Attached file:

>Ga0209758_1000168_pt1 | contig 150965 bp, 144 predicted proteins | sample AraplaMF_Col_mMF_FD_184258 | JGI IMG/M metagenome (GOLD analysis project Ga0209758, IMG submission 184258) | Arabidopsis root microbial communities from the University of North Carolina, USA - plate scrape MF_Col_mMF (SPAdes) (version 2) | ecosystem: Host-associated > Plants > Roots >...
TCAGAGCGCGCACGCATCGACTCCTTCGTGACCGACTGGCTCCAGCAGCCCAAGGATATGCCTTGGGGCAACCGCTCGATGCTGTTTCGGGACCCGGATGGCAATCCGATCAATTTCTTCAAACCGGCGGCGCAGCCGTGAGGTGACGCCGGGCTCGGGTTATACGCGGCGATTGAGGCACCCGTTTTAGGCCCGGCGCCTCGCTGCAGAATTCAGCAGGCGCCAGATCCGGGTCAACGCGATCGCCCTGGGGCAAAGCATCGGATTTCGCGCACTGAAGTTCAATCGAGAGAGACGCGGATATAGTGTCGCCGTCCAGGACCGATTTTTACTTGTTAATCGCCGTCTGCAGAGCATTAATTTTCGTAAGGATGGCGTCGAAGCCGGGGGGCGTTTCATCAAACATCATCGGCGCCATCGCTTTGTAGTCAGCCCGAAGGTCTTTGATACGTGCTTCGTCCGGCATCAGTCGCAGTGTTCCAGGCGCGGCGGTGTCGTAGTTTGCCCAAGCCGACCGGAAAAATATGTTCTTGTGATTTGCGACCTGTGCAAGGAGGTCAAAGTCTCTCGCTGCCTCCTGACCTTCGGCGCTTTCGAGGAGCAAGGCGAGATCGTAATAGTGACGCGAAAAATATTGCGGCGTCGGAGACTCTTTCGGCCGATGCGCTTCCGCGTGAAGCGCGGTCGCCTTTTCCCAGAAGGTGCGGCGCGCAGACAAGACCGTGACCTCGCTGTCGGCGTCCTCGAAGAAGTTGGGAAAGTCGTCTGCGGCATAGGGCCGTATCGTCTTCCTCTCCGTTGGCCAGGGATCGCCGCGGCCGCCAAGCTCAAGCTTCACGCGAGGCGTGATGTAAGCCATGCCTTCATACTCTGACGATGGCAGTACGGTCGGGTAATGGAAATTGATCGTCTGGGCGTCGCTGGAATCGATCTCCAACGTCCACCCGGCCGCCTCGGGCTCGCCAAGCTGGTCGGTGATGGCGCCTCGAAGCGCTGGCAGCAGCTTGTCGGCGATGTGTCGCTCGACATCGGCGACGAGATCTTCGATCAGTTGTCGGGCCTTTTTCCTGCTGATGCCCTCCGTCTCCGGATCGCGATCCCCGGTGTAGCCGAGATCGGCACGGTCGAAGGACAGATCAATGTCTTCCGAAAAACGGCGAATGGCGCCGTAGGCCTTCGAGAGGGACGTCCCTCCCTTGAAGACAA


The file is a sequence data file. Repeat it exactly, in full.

>Ga0209758_1000168_pt1 | contig 150965 bp, 144 predicted proteins | sample AraplaMF_Col_mMF_FD_184258 | JGI IMG/M metagenome (GOLD analysis project Ga0209758, IMG submission 184258) | Arabidopsis root microbial communities from the University of North Carolina, USA - plate scrape MF_Col_mMF (SPAdes) (version 2) | ecosystem: Host-associated > Plants > Roots >...
TCAGAGCGCGCACGCATCGACTCCTTCGTGACCGACTGGCTCCAGCAGCCCAAGGATATGCCTTGGGGCAACCGCTCGATGCTGTTTCGGGACCCGGATGGCAATCCGATCAATTTCTTCAAACCGGCGGCGCAGCCGTGAGGTGACGCCGGGCTCGGGTTATACGCGGCGATTGAGGCACCCGTTTTAGGCCCGGCGCCTCGCTGCAGAATTCAGCAGGCGCCAGATCCGGGTCAACGCGATCGCCCTGGGGCAAAGCATCGGATTTCGCGCACTGAAGTTCAATCGAGAGAGACGCGGATATAGTGTCGCCGTCCAGGACCGATTTTTACTTGTTAATCGCCGTCTGCAGAGCATTAATTTTCGTAAGGATGGCGTCGAAGCCGGGGGGCGTTTCATCAAACATCATCGGCGCCATCGCTTTGTAGTCAGCCCGAAGGTCTTTGATACGTGCTTCGTCCGGCATCAGTCGCAGTGTTCCAGGCGCGGCGGTGTCGTAGTTTGCCCAAGCCGACCGGAAAAATATGTTCTTGTGATTTGCGACCTGTGCAAGGAGGTCAAAGTCTCTCGCTGCCTCCTGACCTTCGGCGCTTTCGAGGAGCAAGGCGAGATCGTAATAGTGACGCGAAAAATATTGCGGCGTCGGAGACTCTTTCGGCCGATGCGCTTCCGCGTGAAGCGCGGTCGCCTTTTCCCAGAAGGTGCGGCGCGCAGACAAGACCGTGACCTCGCTGTCGGCGTCCTCGAAGAAGTTGGGAAAGTCGTCTGCGGCATAGGGCCGTATCGTCTTCCTCTCCGTTGGCCAGGGATCGCCGCGGCCGCCAAGCTCAAGCTTCACGCGAGGCGTGATGTAAGCCATGCCTTCATACTCTGACGATGGCAGTACGGTCGGGTAATGGAAATTGATCGTCTGGGCGTCGCTGGAATCGATCTCCAACGTCCACCCGGCCGCCTCGGGCTCGCCAAGCTGGTCGGTGATGGCGCCTCGAAGCGCTGGCAGCAGCTTGTCGGCGATGTGTCGCTCGACATCGGCGACGAGATCTTCGATCAGTTGTCGGGCCTTTTTCCTGCTGATGCCCTCCGTCTCCGGATCGCGATCCCCGGTGTAGCCGAGATCGGCACGGTCGAAGGACAGATCAATGTCTTCCGAAAAACGGCGAATGGCGCCGTAGGCCTTCGAGAGGGACGTCCCTCCCTTGAAGACAA